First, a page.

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June 8, 2023
Do you want to know how to retire early? How about how to retire early at 55? How to retire early at 60? What about how to retire early at 45 or earlier? It IS possible.
Don’t believe me? Get advice from three guys who really know:
1. Chris Mamula writes for Can I Retire Yet. He retired at 41 after working 16 years as a physical therapist.
2. Karsten Jeske writes Early Retirement Now and is the “go-to” guy if you want to know about safe withdrawal rates. He retired at 44. His last ten years were spent working for a large asset manager.
3. Fritz Gilbert is the author of The Retirement Manifesto. He spent 30 years at a single company building a successful career before retiring at age 55.
They have all been featured on the NewRetirement Podcast and recently got together to discuss their first year in early retirement.
So, here is their advice – 19 tips – for how to retire early:
The basic formula for an early retirement is to build up 25 times your annual expenses and then plan on drawing down no more than 4 percent of that value, every year. If you can afford to live on that, you should be good.
However, there are so many variables that can throw a wrench into or even improve that formula.
To get a more nuanced (and reliable) answer about retiring early, it is best to build your own financial plan for the future. The NewRetirement Planner is a comprehensive system that puts the power of planning into your own hands. Input as much detail as possible and keep playing with your information until you come up with a plan that really works for you.
Rules of thumb are okay as a starting point, but a reliable retirement plan needs to be customized to you.
A lot of people could retire early if they were willing to dramatically curb their spending. Mamula wasn’t necessarily interested in that.
His approach was: “We just focused more on lifestyle design and how can we get everything we want without actually having all the stress that comes with traditional retirement. And that’s been our approach.”
Focusing on the life you want enables you to prioritize expenses and define exactly how much you are going to need for a secure future.
Knowing what you spend now and what you might spend in the future is critical for retirement and especially if you want to know how to retire early.
Gilbert recommended this: “We’ve never really been big budgeters. For a year, we tracked every single penny we spent because we wanted to know as realistically as we could, what our spending was. And then we adjusted it for how we thought things would change in retirement, etc…”
The NewRetirement Planner allows you to create a really detailed budget now and document how those numbers will change in the future. The system even enables you to enter necessary spending as well as nice to spend amounts. It is fun and easy to think through how your spending will change over the rest of your life in over 70 different categories.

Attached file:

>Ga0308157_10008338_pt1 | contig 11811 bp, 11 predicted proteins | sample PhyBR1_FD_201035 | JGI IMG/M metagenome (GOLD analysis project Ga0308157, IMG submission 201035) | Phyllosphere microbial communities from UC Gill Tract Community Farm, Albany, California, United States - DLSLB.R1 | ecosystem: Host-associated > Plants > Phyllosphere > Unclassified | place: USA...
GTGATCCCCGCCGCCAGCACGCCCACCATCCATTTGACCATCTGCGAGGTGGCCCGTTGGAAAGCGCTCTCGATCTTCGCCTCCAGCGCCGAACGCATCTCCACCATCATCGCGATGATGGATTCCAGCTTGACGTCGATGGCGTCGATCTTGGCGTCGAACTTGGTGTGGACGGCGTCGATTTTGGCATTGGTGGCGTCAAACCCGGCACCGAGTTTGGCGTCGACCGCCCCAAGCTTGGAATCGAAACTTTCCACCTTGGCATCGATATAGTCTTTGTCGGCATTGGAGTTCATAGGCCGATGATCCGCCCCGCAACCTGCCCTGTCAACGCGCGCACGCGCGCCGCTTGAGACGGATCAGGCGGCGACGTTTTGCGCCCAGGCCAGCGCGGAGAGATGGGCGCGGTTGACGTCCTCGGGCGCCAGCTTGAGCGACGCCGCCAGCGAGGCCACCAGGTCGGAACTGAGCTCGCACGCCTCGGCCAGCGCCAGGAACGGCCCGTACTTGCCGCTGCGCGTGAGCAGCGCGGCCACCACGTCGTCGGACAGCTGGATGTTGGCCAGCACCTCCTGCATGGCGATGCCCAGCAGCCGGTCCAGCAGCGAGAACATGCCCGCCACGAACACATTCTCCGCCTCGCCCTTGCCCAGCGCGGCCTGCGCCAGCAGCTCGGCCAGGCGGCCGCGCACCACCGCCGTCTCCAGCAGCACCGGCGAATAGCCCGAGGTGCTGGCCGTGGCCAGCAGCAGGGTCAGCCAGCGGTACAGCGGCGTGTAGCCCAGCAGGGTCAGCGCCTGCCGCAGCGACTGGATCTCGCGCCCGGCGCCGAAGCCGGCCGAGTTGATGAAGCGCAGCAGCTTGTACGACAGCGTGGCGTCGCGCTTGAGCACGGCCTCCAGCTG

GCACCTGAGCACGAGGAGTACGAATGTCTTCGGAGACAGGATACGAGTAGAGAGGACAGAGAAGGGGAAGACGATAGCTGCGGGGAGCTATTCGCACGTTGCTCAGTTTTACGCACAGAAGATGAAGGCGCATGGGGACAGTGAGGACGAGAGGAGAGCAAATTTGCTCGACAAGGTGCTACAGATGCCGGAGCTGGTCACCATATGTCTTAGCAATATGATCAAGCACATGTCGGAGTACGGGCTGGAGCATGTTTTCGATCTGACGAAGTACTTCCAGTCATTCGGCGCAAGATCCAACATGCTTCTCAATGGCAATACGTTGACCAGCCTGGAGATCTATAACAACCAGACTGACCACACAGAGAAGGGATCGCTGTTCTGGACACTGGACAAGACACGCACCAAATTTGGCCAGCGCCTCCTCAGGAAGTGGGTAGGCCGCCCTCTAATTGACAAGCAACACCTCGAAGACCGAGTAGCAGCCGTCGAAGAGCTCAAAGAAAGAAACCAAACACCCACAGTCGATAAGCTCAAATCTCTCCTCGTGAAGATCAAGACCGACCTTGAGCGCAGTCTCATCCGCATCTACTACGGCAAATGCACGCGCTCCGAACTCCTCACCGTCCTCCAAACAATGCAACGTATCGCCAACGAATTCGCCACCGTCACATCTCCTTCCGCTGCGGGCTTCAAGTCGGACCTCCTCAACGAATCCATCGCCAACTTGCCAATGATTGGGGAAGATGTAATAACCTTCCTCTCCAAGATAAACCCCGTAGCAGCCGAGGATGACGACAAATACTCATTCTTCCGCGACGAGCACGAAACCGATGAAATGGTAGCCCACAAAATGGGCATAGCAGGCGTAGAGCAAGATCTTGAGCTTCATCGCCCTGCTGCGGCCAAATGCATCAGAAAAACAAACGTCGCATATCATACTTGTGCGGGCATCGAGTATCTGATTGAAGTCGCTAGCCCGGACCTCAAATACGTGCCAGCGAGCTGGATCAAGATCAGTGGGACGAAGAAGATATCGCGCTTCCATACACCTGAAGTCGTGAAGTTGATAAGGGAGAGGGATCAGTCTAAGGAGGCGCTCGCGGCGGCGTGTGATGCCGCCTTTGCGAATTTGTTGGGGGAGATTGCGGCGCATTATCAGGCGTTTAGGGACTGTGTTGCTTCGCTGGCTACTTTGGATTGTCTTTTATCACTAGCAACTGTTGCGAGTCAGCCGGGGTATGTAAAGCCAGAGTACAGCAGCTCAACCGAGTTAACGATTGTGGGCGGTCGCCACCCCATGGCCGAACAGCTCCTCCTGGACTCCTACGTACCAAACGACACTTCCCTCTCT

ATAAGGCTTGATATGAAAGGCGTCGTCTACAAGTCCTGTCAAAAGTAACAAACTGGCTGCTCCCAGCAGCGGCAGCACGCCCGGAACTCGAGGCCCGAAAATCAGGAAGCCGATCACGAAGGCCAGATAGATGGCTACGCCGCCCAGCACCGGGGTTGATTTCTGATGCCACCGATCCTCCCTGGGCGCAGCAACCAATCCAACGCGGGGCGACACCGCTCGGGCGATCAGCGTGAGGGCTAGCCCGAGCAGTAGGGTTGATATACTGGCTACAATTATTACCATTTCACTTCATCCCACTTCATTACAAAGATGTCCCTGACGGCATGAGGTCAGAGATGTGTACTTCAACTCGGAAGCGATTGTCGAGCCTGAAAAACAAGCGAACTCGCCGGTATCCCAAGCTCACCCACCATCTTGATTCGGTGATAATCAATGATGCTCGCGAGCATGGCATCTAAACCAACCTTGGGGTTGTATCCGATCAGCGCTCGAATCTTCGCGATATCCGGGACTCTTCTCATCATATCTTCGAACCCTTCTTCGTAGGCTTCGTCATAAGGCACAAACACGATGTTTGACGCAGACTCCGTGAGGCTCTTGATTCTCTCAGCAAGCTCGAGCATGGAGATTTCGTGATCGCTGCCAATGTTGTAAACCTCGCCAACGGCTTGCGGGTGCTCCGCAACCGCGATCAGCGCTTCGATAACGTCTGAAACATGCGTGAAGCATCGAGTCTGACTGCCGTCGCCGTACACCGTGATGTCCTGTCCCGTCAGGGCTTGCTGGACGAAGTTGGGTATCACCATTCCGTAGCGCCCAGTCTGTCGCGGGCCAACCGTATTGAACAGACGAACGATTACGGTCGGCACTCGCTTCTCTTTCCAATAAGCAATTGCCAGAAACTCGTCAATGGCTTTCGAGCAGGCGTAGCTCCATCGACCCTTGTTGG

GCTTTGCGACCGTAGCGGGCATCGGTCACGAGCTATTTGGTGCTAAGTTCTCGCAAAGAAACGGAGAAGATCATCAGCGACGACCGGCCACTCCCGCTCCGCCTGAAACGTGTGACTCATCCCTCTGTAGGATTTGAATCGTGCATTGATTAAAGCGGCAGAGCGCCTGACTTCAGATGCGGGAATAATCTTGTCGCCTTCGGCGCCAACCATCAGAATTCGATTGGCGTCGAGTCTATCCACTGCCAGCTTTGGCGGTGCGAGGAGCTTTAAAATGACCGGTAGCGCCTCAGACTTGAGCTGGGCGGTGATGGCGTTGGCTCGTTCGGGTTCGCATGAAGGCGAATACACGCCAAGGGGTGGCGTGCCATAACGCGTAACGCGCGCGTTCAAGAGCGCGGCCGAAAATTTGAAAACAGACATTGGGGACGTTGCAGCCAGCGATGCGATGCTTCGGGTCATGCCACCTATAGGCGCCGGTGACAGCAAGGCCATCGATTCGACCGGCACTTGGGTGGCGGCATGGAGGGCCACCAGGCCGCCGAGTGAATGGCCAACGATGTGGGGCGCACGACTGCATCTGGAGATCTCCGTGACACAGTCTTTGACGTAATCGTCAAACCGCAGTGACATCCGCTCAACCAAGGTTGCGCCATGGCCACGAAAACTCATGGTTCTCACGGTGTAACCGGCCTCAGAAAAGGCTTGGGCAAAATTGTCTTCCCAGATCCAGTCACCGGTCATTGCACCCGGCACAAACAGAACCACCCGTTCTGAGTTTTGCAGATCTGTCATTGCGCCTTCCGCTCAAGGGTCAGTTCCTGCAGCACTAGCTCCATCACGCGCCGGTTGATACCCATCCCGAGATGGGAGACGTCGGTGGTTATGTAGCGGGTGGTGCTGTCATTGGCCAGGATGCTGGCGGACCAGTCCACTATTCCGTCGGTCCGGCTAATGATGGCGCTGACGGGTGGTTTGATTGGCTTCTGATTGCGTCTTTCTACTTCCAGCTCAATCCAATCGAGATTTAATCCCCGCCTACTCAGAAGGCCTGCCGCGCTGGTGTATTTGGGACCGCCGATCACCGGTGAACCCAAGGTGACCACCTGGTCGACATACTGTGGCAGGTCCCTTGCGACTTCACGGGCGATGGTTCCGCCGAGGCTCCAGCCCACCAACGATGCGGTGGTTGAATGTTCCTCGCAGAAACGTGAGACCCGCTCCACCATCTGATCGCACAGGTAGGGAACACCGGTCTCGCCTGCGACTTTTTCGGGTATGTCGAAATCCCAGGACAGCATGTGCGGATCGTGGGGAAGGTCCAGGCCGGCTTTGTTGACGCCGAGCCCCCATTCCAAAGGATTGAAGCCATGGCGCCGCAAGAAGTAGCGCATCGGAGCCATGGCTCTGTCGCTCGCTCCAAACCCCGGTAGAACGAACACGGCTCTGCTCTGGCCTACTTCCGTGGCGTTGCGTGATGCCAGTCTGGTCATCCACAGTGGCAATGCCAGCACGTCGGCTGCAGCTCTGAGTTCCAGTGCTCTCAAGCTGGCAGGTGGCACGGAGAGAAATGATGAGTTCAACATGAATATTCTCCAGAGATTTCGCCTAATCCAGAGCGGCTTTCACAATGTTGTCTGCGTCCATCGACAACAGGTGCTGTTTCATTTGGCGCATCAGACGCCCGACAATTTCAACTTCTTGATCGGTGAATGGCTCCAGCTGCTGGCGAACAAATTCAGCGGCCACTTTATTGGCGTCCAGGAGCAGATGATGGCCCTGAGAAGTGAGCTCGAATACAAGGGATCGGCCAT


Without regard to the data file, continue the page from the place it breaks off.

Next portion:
You don’t want to get your numbers wrong and end up not having the retirement you want to have.
Gilbert recommends sandbagging your numbers – adding cushion into how much you think you are going to spend. He says: “Be conservative in your estimates. I decided to use $2,500 for my healthcare expense, Karsten is at $2000. So I tended to sandbag a lot of my numbers to the high side just to be safe.”
“I would just encourage people to focus on the numbers and really take some time to look at your spending.”
Interested in reliable healthcare estimates? Use the NewRetirement Planner. It will take your age, location, and health status into account and apply healthcare spending as predicted over your lifetime.
While there is no hard and fast rule, Jeske suggests that you should prepare for an early retirement for at least five or ten years.
An early retirement can not usually be had overnight. (But, even that could be possible if you know your numbers.)
Jeske felt like he could retire a year or two before he actually did. However, it is such a massive decision that he decided to work a little longer to give himself an extra cushion.
Gilbert also worked an extra year. “I talked to my uncle, he retired early and he said, let me just give you one piece of advice. He said, ‘If you’re not quite sure on the numbers, put in one more year.’ But, then he added: ‘Don’t put in one more year, and then one more year and then one more year.’ Right? Just put in one more year, pad the numbers because you’ll never make the kind of money you’re making now, right in the peak year career.”
However, Mamula likens the idea of working one more year to playing a game of chicken. He said, “Are you going to run out of money or are you going to run out of life first? So you’re trading in this lifestyle that we didn’t like working all the time, for a different undesirable lifestyle where you’re constantly worried about money.”
Read this if you want to know what one more year might really mean to your future.
So, do you want to work? Or, do you want to live?
The two options are not diametrically opposed for many of us. Lots of people enjoy their work. However, others are in the grind for the paycheck. (Explore 14 reasons why working a long time is a great idea.)
Fritz makes the point that earning money at work has risks too. He says: “If you stay working, you’re risking giving up one more year of healthy life when you could be out living life instead of stuck in the cubicle or whatever. So just because you decided to work isn’t risk-free.”
Just be aware of your trade-offs.
According to Jeske when it comes to figuring out if and when you can retire, there are two specific metrics to analyze. He says: “So, in my personal view, obviously there are two dials that you can play with. One is what is your retirement budget? The other is what is your withdrawal rate?”
“Say you have a $50,000 budget and you have a 4% withdrawal rate, then you multiply your $50,000 budget by 25, and that’s how much you need to have. So at some point, I looked at the numbers and the numbers became so ridiculous where I said, ‘Well, even with a 3% withdrawal rate and $100,000 budget, I can retire, what exactly am I waiting for?'”
The NewRetirement Planner enables you to play with both your budget as well as your withdrawal rate. See your maximum withdrawal rate or specify a specific percentage over your lifetime and compare either of those scenarios to your withdrawals based on spending needs.
Most people who want to retire early are saving at least 50 percent of their income. It is difficult but possible.
Here are over 20 ideas for boosting savings – big!
Mamula feels like there is no way he could ever go back to a regular grind. He is so happy with the freedom his retired life gives him.
He says: “So my original plan was to just work, as a physical therapist, it’s pretty easy to get part-time work or to do a travel assignment. So that was my original approach. I was going to maybe work five, 10 hours a week just to keep my toes in it and have some income or work like one rotation a year.”